Researchers at the University of North Carolina and the University of the Western Cape investigated the purchases of sugar-sweetened beverages before and one year after the tax went into effect in a low-income township in South Africa. Beverage consumption data came from door-to-door surveys of 2,489 households. For taxed beverages, sugar intake declined significantly by 9.1 grams per day from pre-tax to post-tax (28.0 to 19.8). For untaxed beverages, sugar intake increased significantly by 5.2 grams per day (15.0 to 20.2). The net decline in sugar intake from all beverages was 3.7 grams per day.

Behavioral changes in buying habits and industrial reformulations of beverages accounted for 22 and 9 percent reductions in sugar intake, respectively. The caloric intake from all beverages declined insignificantly by 10 calories per day. The volume of all beverages consumed increased significantly by 223 ml, reflecting greater intake of reformulated beverages with less sugar and more water. Overall, the tax appeared to foster two positive developments: 1) reduced consumption of taxed sugar-sweetened beverages, and 2) reduced sugar content of beverages. Both of these contributed to lower sugar consumption.

Philadelphia, Pennsylvania, began taxing sugar-sweetened beverages at a rate of 1.5 cents per fluid ounce on January 1, 2017. A team of researchers in Philadelphia and Baltimore studied the effects of the beverage tax one year after its inception. As expected, they found that consumption of sugar-sweetened beverages declined in Philadelphia. But would this decline continue in the future? And how would purchase behaviors in Philadelphia compare to nearby Baltimore, which does not have a sugar-sweetened beverage tax? To answer this question, researchers studied consumption of sugar-sweetened beverages and high-sugar snacks two years after the tax began. The updated study focused on small, independent stores where sugary beverages and snacks comprise a substantial portion of total food sales. Research assistants stood outside a sample of 116 food stores in Philadelphia and Baltimore and asked exiting customers if they would agree to a shopping bag inspection.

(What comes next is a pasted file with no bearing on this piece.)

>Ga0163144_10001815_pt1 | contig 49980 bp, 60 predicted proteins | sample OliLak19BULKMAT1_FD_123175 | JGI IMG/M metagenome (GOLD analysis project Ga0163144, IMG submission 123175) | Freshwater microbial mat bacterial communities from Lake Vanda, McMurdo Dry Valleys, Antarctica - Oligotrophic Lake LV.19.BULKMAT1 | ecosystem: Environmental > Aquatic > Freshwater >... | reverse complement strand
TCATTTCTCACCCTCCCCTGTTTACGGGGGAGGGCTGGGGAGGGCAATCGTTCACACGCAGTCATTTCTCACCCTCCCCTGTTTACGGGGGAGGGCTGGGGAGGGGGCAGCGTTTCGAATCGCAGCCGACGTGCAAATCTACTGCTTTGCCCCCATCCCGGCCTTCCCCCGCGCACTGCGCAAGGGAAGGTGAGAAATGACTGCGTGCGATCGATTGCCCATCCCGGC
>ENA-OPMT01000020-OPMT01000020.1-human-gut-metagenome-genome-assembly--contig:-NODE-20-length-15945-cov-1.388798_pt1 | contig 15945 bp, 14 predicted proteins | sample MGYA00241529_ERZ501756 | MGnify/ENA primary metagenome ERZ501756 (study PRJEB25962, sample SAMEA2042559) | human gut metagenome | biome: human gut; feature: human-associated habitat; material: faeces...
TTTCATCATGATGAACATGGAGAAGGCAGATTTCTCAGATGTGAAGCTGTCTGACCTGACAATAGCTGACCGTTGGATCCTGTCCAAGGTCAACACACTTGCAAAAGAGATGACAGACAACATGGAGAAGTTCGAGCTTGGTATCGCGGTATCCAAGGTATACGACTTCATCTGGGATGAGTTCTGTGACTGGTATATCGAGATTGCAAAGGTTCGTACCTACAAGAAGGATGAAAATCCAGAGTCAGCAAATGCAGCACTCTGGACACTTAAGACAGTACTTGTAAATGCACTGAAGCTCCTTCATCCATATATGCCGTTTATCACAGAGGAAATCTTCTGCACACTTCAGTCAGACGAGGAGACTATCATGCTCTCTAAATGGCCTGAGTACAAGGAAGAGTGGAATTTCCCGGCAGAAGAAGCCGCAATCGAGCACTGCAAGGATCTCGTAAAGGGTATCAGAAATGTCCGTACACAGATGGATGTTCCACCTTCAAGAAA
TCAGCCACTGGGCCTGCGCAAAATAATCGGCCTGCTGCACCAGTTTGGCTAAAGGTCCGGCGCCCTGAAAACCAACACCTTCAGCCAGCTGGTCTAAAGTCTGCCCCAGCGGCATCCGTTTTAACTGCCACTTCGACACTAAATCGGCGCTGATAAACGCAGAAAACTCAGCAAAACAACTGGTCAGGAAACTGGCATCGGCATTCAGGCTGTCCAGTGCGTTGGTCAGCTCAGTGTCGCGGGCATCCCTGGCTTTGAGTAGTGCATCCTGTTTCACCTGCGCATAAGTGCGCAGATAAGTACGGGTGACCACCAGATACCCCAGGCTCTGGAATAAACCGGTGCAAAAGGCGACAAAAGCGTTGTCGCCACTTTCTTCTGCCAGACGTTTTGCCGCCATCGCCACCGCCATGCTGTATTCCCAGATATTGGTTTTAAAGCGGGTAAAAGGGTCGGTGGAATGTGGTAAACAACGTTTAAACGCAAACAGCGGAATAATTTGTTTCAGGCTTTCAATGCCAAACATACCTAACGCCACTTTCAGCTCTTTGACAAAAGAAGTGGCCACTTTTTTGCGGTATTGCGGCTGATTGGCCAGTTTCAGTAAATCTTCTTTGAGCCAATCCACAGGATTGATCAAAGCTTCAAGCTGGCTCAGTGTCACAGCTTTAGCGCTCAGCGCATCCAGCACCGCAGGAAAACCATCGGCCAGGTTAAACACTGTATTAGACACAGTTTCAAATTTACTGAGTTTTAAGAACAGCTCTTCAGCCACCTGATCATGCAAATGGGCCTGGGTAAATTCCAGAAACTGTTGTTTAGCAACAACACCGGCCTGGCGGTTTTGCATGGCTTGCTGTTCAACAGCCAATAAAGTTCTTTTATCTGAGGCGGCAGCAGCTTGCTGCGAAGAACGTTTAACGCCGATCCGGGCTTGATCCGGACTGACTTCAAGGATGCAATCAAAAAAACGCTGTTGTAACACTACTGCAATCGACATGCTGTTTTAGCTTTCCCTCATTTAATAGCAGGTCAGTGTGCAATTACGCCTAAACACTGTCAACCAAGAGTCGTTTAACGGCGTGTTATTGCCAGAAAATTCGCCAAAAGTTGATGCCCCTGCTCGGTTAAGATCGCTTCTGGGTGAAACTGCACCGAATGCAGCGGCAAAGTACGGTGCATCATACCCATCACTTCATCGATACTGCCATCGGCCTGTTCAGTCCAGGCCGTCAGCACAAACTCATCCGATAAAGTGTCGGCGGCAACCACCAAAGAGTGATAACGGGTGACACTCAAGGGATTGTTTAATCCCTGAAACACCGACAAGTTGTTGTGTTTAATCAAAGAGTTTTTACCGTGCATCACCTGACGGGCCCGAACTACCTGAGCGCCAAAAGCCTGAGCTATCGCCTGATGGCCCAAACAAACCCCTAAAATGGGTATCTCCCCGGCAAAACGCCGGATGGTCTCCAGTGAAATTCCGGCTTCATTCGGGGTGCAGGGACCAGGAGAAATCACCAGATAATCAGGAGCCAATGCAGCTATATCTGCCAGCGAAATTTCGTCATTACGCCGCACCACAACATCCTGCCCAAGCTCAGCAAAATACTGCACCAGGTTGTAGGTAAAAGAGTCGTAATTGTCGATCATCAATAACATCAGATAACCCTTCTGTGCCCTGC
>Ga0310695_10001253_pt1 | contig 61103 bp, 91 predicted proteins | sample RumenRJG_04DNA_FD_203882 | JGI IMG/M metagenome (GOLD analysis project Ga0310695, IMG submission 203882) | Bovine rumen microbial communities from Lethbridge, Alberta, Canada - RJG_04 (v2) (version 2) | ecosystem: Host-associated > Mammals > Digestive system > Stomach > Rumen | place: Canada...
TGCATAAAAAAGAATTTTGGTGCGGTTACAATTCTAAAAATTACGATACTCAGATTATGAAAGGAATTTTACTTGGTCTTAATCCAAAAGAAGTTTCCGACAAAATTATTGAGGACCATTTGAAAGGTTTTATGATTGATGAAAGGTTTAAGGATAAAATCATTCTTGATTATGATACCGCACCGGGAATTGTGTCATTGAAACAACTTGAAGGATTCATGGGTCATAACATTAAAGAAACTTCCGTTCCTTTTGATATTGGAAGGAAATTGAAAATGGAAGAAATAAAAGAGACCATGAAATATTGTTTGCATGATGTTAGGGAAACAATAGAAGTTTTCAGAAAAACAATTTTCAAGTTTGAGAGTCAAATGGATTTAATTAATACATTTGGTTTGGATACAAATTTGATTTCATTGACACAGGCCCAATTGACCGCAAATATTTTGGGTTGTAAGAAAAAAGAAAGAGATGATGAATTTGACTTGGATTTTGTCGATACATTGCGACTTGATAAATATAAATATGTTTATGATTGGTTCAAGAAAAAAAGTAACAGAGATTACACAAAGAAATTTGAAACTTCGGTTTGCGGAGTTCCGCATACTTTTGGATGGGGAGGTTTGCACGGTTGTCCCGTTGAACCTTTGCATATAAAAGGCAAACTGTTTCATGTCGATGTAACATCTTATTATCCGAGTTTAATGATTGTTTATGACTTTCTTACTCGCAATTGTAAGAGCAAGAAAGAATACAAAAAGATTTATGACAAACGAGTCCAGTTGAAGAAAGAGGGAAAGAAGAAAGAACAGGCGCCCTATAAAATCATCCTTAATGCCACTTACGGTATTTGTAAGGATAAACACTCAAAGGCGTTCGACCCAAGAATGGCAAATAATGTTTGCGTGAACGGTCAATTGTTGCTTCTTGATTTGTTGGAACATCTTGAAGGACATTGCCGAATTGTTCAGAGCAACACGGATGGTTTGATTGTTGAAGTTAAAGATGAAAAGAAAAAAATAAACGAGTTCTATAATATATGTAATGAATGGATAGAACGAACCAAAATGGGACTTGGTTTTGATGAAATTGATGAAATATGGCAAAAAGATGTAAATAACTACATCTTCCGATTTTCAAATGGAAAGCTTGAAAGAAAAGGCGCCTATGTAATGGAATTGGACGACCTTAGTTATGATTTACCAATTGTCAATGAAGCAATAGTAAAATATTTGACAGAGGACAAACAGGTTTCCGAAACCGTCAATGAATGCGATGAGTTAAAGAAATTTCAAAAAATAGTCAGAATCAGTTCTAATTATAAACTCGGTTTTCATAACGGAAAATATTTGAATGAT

The price of taxable beverages increased by 2.06 cents per fluid ounce in Philadelphia compared to Baltimore, an increase of 33 percent. Purchases of taxed beverages declined by a significant 42 percent (about 6 fluid ounces per person per day) in Philadelphia compared to Baltimore. Purchases of non-taxed beverages did not change significantly. Purchases of taxable beverages declined more in low-income neighborhoods and by customers with low education level. Total energy intake from beverages declined significantly by 75 calories per person per day in Philadelphia compared to Baltimore, while energy intake from high-sugar snacks decreased non-significantly in both cities. Thus, the tax on sugar-sweetened beverages appears have reduced consumption of sugary beverages in Philadelphia. Sugar-sweetened beverages may be increasingly regarded like alcohol and tobacco: harmful products whose intake can be reduced through additional tax.